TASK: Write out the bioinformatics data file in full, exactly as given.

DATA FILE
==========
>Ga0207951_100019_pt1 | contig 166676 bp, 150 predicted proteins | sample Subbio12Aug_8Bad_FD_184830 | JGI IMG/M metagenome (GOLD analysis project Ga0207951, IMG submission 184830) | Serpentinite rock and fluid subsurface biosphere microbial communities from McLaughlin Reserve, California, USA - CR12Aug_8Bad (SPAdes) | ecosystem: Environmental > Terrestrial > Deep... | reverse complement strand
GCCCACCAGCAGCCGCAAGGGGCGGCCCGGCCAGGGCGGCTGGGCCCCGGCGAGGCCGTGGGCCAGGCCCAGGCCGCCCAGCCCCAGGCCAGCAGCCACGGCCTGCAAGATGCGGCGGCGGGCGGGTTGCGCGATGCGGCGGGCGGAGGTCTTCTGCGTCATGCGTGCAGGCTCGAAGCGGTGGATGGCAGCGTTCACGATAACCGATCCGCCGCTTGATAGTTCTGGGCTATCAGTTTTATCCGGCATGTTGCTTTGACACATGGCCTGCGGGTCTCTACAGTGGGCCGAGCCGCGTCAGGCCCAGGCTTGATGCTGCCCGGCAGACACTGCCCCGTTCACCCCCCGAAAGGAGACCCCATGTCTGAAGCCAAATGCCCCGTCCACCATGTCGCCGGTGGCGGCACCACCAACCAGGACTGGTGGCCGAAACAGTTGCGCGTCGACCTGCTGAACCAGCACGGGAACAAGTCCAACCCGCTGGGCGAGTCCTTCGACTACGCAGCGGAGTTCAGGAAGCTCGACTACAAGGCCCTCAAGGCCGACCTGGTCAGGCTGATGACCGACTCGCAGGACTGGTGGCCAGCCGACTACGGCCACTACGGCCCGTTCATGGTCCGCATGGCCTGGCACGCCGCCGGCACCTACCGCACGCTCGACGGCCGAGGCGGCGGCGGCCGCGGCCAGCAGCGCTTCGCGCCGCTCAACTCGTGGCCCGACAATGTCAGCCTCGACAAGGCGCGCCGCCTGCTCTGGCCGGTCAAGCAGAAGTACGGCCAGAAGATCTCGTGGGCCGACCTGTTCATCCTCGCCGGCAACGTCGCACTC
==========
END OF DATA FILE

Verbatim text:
>Ga0207951_100019_pt1 | contig 166676 bp, 150 predicted proteins | sample Subbio12Aug_8Bad_FD_184830 | JGI IMG/M metagenome (GOLD analysis project Ga0207951, IMG submission 184830) | Serpentinite rock and fluid subsurface biosphere microbial communities from McLaughlin Reserve, California, USA - CR12Aug_8Bad (SPAdes) | ecosystem: Environmental > Terrestrial > Deep... | reverse complement strand
GCCCACCAGCAGCCGCAAGGGGCGGCCCGGCCAGGGCGGCTGGGCCCCGGCGAGGCCGTGGGCCAGGCCCAGGCCGCCCAGCCCCAGGCCAGCAGCCACGGCCTGCAAGATGCGGCGGCGGGCGGGTTGCGCGATGCGGCGGGCGGAGGTCTTCTGCGTCATGCGTGCAGGCTCGAAGCGGTGGATGGCAGCGTTCACGATAACCGATCCGCCGCTTGATAGTTCTGGGCTATCAGTTTTATCCGGCATGTTGCTTTGACACATGGCCTGCGGGTCTCTACAGTGGGCCGAGCCGCGTCAGGCCCAGGCTTGATGCTGCCCGGCAGACACTGCCCCGTTCACCCCCCGAAAGGAGACCCCATGTCTGAAGCCAAATGCCCCGTCCACCATGTCGCCGGTGGCGGCACCACCAACCAGGACTGGTGGCCGAAACAGTTGCGCGTCGACCTGCTGAACCAGCACGGGAACAAGTCCAACCCGCTGGGCGAGTCCTTCGACTACGCAGCGGAGTTCAGGAAGCTCGACTACAAGGCCCTCAAGGCCGACCTGGTCAGGCTGATGACCGACTCGCAGGACTGGTGGCCAGCCGACTACGGCCACTACGGCCCGTTCATGGTCCGCATGGCCTGGCACGCCGCCGGCACCTACCGCACGCTCGACGGCCGAGGCGGCGGCGGCCGCGGCCAGCAGCGCTTCGCGCCGCTCAACTCGTGGCCCGACAATGTCAGCCTCGACAAGGCGCGCCGCCTGCTCTGGCCGGTCAAGCAGAAGTACGGCCAGAAGATCTCGTGGGCCGACCTGTTCATCCTCGCCGGCAACGTCGCACTC